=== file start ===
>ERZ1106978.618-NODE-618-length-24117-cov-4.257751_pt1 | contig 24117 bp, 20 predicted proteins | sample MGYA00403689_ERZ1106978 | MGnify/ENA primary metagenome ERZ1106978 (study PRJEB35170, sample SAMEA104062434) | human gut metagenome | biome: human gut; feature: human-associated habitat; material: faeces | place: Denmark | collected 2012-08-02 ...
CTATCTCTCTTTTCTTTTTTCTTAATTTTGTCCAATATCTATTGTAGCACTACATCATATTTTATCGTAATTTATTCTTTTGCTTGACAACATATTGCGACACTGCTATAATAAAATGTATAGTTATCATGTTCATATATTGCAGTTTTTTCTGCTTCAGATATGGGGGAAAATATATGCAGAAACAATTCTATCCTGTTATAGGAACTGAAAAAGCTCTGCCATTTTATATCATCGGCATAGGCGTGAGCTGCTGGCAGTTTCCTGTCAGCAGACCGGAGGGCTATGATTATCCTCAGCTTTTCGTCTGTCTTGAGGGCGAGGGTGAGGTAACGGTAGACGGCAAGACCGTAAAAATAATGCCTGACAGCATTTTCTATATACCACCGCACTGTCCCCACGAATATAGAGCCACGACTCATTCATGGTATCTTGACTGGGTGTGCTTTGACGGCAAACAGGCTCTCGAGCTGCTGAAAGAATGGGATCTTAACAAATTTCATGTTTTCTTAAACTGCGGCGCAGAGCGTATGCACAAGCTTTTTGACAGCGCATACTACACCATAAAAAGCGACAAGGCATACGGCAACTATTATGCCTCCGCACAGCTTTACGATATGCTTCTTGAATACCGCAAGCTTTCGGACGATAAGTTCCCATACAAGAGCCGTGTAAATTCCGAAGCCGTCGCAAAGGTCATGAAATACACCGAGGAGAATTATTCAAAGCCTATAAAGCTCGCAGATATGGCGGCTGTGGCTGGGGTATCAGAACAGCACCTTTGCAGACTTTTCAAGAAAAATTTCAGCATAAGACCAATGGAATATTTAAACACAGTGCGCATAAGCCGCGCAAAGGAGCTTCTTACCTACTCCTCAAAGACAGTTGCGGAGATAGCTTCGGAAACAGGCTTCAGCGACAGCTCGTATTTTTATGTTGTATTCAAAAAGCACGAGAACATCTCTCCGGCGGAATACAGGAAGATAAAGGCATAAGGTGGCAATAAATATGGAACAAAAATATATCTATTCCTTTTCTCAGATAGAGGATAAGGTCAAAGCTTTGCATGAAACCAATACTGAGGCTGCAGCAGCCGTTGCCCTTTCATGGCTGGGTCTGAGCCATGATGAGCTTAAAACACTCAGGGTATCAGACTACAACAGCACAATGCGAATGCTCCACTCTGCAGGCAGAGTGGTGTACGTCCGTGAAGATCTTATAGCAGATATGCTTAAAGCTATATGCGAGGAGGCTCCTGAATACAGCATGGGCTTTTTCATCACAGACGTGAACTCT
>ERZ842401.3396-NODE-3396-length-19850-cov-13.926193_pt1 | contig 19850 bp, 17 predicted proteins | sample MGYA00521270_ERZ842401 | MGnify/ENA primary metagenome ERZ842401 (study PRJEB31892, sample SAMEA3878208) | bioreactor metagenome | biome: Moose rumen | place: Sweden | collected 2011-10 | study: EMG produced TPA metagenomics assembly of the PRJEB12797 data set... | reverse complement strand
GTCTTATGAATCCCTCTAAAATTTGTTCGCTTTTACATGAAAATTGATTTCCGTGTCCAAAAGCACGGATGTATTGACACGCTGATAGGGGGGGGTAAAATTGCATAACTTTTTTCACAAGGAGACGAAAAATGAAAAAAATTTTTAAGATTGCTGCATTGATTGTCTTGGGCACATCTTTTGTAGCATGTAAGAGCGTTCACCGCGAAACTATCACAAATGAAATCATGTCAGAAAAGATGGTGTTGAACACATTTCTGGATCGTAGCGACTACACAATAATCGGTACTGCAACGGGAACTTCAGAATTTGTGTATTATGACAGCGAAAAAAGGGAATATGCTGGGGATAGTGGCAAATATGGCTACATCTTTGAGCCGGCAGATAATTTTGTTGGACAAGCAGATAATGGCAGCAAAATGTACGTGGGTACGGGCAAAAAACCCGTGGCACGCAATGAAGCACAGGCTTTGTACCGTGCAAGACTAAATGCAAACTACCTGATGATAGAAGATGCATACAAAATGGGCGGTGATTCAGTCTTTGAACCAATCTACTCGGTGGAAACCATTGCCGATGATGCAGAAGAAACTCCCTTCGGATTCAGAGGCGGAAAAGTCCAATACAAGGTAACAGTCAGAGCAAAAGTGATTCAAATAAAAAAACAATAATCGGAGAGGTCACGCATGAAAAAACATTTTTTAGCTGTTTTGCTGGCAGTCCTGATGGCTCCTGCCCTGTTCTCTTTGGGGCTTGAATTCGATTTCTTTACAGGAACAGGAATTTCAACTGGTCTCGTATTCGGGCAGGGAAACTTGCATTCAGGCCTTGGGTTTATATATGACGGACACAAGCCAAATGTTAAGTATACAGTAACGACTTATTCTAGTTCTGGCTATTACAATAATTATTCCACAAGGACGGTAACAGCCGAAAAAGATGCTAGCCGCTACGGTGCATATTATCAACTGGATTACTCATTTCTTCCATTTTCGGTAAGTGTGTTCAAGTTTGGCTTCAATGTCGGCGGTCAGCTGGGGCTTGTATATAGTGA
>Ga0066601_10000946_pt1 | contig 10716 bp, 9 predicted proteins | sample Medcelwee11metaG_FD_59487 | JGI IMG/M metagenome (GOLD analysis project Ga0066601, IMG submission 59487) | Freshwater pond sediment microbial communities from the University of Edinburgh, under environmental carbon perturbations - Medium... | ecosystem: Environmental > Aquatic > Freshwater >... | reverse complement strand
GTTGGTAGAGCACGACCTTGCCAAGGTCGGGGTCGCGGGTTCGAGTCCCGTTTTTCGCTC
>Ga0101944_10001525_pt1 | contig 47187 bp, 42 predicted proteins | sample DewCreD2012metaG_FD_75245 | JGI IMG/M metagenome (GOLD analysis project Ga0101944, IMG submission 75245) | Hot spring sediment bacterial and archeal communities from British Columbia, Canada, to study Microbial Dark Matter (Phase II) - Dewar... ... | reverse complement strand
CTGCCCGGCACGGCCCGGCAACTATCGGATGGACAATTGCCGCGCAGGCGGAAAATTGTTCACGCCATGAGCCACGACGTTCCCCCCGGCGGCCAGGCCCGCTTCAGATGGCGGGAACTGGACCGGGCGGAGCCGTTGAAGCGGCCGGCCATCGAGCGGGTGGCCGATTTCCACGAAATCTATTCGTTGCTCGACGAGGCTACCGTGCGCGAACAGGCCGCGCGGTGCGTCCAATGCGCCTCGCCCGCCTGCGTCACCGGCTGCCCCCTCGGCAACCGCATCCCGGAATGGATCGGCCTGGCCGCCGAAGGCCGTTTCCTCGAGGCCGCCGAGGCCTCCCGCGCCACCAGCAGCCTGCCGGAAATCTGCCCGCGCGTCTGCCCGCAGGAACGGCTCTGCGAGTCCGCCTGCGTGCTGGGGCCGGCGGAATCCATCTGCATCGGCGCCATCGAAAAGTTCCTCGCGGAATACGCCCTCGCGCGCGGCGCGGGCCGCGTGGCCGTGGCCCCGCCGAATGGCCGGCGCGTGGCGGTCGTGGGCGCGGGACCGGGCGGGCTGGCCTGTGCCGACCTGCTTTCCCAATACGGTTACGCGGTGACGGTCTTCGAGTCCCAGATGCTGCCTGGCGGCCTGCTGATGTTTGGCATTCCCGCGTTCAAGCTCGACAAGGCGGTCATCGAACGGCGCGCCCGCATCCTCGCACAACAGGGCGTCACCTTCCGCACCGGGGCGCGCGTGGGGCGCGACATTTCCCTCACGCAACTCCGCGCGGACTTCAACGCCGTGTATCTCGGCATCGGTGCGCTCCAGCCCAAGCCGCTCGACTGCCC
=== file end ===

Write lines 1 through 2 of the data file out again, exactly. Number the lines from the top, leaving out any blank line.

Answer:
>ERZ1106978.618-NODE-618-length-24117-cov-4.257751_pt1 | contig 24117 bp, 20 predicted proteins | sample MGYA00403689_ERZ1106978 | MGnify/ENA primary metagenome ERZ1106978 (study PRJEB35170, sample SAMEA104062434) | human gut metagenome | biome: human gut; feature: human-associated habitat; material: faeces | place: Denmark | collected 2012-08-02 ...
CTATCTCTCTTTTCTTTTTTCTTAATTTTGTCCAATATCTATTGTAGCACTACATCATATTTTATCGTAATTTATTCTTTTGCTTGACAACATATTGCGACACTGCTATAATAAAATGTATAGTTATCATGTTCATATATTGCAGTTTTTTCTGCTTCAGATATGGGGGAAAATATATGCAGAAACAATTCTATCCTGTTATAGGAACTGAAAAAGCTCTGCCATTTTATATCATCGGCATAGGCGTGAGCTGCTGGCAGTTTCCTGTCAGCAGACCGGAGGGCTATGATTATCCTCAGCTTTTCGTCTGTCTTGAGGGCGAGGGTGAGGTAACGGTAGACGGCAAGACCGTAAAAATAATGCCTGACAGCATTTTCTATATACCACCGCACTGTCCCCACGAATATAGAGCCACGACTCATTCATGGTATCTTGACTGGGTGTGCTTTGACGGCAAACAGGCTCTCGAGCTGCTGAAAGAATGGGATCTTAACAAATTTCATGTTTTCTTAAACTGCGGCGCAGAGCGTATGCACAAGCTTTTTGACAGCGCATACTACACCATAAAAAGCGACAAGGCATACGGCAACTATTATGCCTCCGCACAGCTTTACGATATGCTTCTTGAATACCGCAAGCTTTCGGACGATAAGTTCCCATACAAGAGCCGTGTAAATTCCGAAGCCGTCGCAAAGGTCATGAAATACACCGAGGAGAATTATTCAAAGCCTATAAAGCTCGCAGATATGGCGGCTGTGGCTGGGGTATCAGAACAGCACCTTTGCAGACTTTTCAAGAAAAATTTCAGCATAAGACCAATGGAATATTTAAACACAGTGCGCATAAGCCGCGCAAAGGAGCTTCTTACCTACTCCTCAAAGACAGTTGCGGAGATAGCTTCGGAAACAGGCTTCAGCGACAGCTCGTATTTTTATGTTGTATTCAAAAAGCACGAGAACATCTCTCCGGCGGAATACAGGAAGATAAAGGCATAAGGTGGCAATAAATATGGAACAAAAATATATCTATTCCTTTTCTCAGATAGAGGATAAGGTCAAAGCTTTGCATGAAACCAATACTGAGGCTGCAGCAGCCGTTGCCCTTTCATGGCTGGGTCTGAGCCATGATGAGCTTAAAACACTCAGGGTATCAGACTACAACAGCACAATGCGAATGCTCCACTCTGCAGGCAGAGTGGTGTACGTCCGTGAAGATCTTATAGCAGATATGCTTAAAGCTATATGCGAGGAGGCTCCTGAATACAGCATGGGCTTTTTCATCACAGACGTGAACTCT